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I'm working in ArcMap 10 and can move around in R, though am not an expert.

I have a shp file and an xlsx file. The shp file is 20,221 rows and includes a field GID (grid ID) which is not unique among rows because multiple polygons named with a PID (park ID) can have the same GID. PID-GID pairs are unique.

The xlsx file 230,895 rows and also has a GID field which is not unique among rows because for each GID there are 60 years worth of data, each year represented by a row. Year-GID pairs are unique.

How can I combine the two files so that for each PID-GID combo in the shp file I get a row for each GID-year combo in the xlsx file?

I've been playing with joins and query tables and can't get it yet. Much thanks.

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    Can you post a screenshot of your two tables with the relevant fields? The Make Query Table tool is what immediately comes to mind, but if you're saying that isn't working it would be helpful to know why - what is it doing and what isn't it that you expect. – Chris W Nov 21 '14 at 23:27
  • Thanks, Chris. I will prepare screenshots, if needed. When I select either file as the first for the Make Query Input Tables, the tool and Arcmap freezes. Does this have to do with the instructions: "This tool accepts data from an ArcSDE geodatabase, a file geodatabase, a personal geodatabase, or an OLE DB connection"?? Maybe I can't use shp files and xlsx files in this tool? – ecologist1234 Nov 21 '14 at 23:39
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    Reading over this a few times, it seems that a Make Query Table based on GID will get what you want - every GID in the shape will get all matching GIDs in the xlsx (so, duplicate records). Note the result is temporary and must be exported to a new feature class. Yes, in order to use that tool you need to bring your shapefile and xlsx file (as a table) into a geodatabase to get it to run. There are a number of tools and features (such as nested SQL statements) only available if the data is in a geodatabase. – Chris W Nov 21 '14 at 23:41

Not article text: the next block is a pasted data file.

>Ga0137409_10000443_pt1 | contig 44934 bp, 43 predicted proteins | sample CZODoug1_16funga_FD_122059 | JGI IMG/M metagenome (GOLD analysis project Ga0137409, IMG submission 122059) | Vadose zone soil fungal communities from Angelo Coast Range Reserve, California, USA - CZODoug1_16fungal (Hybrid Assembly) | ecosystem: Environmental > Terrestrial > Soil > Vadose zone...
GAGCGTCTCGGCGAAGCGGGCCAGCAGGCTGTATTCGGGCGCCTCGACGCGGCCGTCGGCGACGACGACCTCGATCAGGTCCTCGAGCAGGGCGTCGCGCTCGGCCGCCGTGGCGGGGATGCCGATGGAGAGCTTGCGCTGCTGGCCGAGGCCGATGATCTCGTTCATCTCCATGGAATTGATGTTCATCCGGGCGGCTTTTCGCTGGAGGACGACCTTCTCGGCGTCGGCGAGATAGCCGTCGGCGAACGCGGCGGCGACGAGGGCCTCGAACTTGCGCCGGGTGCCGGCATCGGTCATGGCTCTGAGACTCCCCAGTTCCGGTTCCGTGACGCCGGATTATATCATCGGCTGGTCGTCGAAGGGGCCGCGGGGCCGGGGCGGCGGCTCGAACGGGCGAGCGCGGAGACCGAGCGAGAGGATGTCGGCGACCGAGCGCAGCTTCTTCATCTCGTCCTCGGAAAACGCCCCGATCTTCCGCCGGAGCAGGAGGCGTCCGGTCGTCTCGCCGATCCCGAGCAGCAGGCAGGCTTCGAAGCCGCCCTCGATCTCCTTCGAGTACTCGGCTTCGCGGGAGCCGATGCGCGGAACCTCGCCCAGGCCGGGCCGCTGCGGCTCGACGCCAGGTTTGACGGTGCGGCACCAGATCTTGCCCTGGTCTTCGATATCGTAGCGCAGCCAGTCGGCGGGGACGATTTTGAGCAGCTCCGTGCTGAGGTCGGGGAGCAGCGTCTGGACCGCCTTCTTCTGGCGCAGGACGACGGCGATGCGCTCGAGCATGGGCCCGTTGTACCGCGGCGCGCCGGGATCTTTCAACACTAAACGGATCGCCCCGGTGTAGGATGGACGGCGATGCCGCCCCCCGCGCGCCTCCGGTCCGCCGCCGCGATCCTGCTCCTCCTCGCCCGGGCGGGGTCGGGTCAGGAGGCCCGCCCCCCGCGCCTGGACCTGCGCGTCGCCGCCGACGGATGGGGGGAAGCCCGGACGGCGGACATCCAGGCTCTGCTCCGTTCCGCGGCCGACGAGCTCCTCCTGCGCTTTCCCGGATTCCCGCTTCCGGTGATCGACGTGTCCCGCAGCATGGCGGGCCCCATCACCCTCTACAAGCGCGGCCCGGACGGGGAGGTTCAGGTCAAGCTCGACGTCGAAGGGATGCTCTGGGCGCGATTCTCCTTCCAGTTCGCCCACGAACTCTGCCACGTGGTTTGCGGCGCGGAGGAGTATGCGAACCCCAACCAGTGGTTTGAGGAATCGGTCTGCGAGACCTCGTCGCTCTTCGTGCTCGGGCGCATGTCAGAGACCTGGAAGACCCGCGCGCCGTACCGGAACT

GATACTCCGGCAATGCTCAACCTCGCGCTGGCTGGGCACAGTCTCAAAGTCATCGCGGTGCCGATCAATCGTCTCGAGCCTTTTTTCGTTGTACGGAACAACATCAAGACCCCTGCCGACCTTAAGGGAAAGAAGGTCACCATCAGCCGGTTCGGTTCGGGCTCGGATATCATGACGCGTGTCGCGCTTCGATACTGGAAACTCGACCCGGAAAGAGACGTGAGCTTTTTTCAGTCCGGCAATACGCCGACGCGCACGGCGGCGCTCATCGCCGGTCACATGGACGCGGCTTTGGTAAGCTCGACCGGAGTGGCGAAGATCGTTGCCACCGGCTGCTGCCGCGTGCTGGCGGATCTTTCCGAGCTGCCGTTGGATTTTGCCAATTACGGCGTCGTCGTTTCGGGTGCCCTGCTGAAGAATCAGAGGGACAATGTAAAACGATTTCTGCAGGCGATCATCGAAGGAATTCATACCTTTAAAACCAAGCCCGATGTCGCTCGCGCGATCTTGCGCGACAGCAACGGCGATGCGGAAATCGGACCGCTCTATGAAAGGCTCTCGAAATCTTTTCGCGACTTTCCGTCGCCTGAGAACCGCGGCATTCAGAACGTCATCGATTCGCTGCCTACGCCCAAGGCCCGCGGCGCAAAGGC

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    try using a .csv and not xlsx file. – Geoffrey West Nov 21 '14 at 23:54
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    If you have Desktop 10.1 or later, once you get your data into the same gdb, you can use a standard join and standard export to convert your data from a Many to Many relationship to a 1:1 relationship. The Join will not show this in the table view prior to the export, but the exported file will have all of the related records combined based on the Join field. See the section on One-to-many and many-to-many relationships on this help page: resources.arcgis.com/en/help/main/10.1/index.html#//…. – Richard Fairhurst Nov 22 '14 at 6:39
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The Make Query Table tool, based on GID will get what you want - every GID in the shape will get all matching GIDs in the xlsx (so, duplicate records). This will potentially generate a very large number of records. For example, if a GID appears in one table four times and six in the other, you will get 24 records.

Note the result is temporary and must be exported to a new feature class. In order to use that tool you need to bring your shapefile and xlsx file (as a table) into a geodatabase to get it to run. There are a number of tools and features (such as nested SQL statements) only available if the data is in a geodatabase, and it can vary depending on that underlying database (OLE, personal, SDE, file, etc.). Null values are another thing only supported in databases (not shapefiles). Also note that Excel files don't always play nice with ArcGIS, and it may be better to convert it to a csv first. You may or may not need a schema.ini file and to make sure your column headings are valid (no spaces or restricted characters, don't start with numbers, etc.).

As Richard points out in his comment, apparently as of 10.1 while a 1:M or M:M Join will only display the first returned matching record, if that join is done on data in a database, when the result is exported or fed to geoprocessing tools it will have all of the record combinations.

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